There are 3 main things to be concerned about during the ride (any ride that’s moderate to high intensity and >90 minutes):
1) Fluids: Aim for 16-24 oz. per hour (up to 32 oz. in summer heat). Or for an individualized fluid goal, weigh yourself immediately before and after training to estimate fluid losses (take into consideration the amount of fluid consumed during the ride). My preference is to use a sports drink (or my homebrew that can be found here that provides fluid, carbs, and lytes. You can get more specific with types of carbs when buying or making a drink…look for maltodextrin as your first carb ingredient, then glucose and fructose. If you’re an athlete that prefers to drink water, at least some of the time, you’ll have to add more carbs and lytes through foods and supplements as described below.
2) Carbs: Your body can use 60+ grams of carbs per hour. Again, I like to use a fluid that provides some of these carbohydrates. The specific carbs can come down to personal preference – maltodextrin, sucrose, some fructose, dextrose, glucose all work. I like a combination, but what’s most important is that you like the taste. You will bonk time and time again if you try to force yourself to drink something you don’t actually like. If drinking 20 oz. per hour of a fluid that contains ~12-15 grams carbs per 8 oz., you’ll get ~30 grams per hour just from the fluids. Then, to get the rest of the carbs you need, add 1 small carb option such as 1 gel, 3 Shot Bloks, ½ most sports bars (or a Clif Bar Mini), 1 Honey Stinger Waffle, etc (look for ~20-30 grams carbs on the label) each hour.
3) Electrolytes: Most athletes need 400-700 mg sodium, 100-300 mg potassium, 80-120 mg calcium, and 40-60 mg magnesium PER HOUR of training. Usually, you can get some of the sodium and potassium in your sports drink and in your foods. So, begin by calculating the amount you’ll get per hour based on your fliud and food plan. Then, make up the difference with supplements such as Endurolytes, SCaps!, or another supplement. You’ll find a breakdown of many commercial electrolyte options here.
In summary, each hour of riding:
- Drink 16-24 oz. sports drink with electrolytes and carbohydrates
- Eat 1 carb option (20-30 grams carbs)
- Added electrolytes with supplements as needed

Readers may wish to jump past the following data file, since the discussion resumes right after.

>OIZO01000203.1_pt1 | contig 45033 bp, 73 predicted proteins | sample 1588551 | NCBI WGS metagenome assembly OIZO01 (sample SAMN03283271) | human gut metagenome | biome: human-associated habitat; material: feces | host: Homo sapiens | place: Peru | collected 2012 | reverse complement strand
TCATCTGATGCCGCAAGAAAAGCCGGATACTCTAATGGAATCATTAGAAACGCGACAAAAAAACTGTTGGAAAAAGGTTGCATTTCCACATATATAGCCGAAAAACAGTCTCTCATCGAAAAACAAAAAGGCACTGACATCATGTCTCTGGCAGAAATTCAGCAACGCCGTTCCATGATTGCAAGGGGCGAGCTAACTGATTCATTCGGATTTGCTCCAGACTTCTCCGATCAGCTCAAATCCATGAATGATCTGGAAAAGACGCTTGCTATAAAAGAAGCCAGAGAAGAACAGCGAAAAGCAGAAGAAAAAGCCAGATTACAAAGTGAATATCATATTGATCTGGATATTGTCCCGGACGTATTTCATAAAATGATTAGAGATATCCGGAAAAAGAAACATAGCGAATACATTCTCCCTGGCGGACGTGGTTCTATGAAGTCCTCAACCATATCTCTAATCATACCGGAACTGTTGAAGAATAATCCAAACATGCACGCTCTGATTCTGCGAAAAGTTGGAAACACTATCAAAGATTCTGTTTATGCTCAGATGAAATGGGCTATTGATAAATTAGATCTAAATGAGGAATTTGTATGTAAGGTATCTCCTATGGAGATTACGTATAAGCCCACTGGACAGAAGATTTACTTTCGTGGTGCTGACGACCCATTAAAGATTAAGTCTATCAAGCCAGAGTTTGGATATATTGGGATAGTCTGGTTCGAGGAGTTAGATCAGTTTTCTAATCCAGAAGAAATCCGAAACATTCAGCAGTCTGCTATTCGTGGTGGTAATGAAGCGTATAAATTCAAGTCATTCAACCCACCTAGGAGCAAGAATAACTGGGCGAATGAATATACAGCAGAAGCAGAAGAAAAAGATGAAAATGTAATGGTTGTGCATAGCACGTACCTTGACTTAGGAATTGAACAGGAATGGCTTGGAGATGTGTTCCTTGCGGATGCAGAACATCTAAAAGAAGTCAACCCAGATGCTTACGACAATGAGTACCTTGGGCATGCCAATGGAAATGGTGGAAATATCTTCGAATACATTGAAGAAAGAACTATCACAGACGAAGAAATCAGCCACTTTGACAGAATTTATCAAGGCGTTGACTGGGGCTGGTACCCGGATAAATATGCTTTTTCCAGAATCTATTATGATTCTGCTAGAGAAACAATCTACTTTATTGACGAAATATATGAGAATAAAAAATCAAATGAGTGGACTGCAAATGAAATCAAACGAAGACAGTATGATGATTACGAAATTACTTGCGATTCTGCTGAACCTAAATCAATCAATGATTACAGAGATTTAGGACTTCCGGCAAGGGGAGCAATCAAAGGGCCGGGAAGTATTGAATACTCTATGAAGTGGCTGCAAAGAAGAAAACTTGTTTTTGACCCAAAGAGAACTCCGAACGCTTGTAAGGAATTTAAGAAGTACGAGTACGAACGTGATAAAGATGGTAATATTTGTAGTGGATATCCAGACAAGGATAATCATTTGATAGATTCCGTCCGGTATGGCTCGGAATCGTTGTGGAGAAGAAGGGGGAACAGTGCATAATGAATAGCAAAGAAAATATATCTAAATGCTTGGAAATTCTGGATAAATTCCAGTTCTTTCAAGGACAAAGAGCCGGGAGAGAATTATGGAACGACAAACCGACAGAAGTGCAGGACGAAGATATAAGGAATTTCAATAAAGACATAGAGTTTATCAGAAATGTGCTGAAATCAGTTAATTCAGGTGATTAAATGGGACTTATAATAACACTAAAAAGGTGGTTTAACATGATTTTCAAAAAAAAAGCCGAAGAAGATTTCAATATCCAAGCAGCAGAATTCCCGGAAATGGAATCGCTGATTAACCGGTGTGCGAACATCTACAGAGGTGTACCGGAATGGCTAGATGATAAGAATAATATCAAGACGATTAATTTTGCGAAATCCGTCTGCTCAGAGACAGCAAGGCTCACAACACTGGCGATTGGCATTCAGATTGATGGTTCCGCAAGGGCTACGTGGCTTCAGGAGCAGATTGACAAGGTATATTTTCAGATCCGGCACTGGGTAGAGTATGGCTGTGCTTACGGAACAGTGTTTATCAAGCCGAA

If riding >5 hours: Stick with the same nutrient goals as above every hour. Then, every 3rd hour, you can add a small portion of “real food” if you’d like. A half peanut butter and jelly sandwich, ½ rice burrito, ½ deli meat sandwich, ½ Snickers bar, etc. – these foods are used to add some fat, protein, and extra calories for long rides. They can also serve to add a salty food option to what often becomes an overload in sweet-tasting sports foods and drinks. What’s more, if you choose foods you’ll look forward to, they are a big morale booster!
Schedule: I’m a big believer in eating/drinking to a schedule rather than to thirst/hunger when riding – in fact, if I’m hungry or thirsty on a long ride, I know I’m in trouble. There’s too many variables and things to distract me to let anything other than my plan and schedule determine my fuel intake. So, determine what you need per hour based on the information above, pack it, and drink/eat it!
Recovery: Your recovery snack needs to contain 30-60 grams carbohydrates, 10-30 grams protein, and fluid. I also strongly recommend adding Medium Chain Triglycerides, from organic extra-virgin coconut oil, as they are an efficient energy source that’s used directly by the mitochondria (energy powerhouses) of the cells. As a bonus, antioxidants and probiotics are helpful in recovery – the probiotics increase the absorption of the antioxidants which fight the extra free radicals created by exercise. For a recipe, try my Almond Butter Smoothie and use plain yogurt in place of milk. In my opinion, it’s a perfect recovery. Or, use a bar or another snack that meets these criteria. Try to consume your recovery snack within 30 minutes of finishing your ride.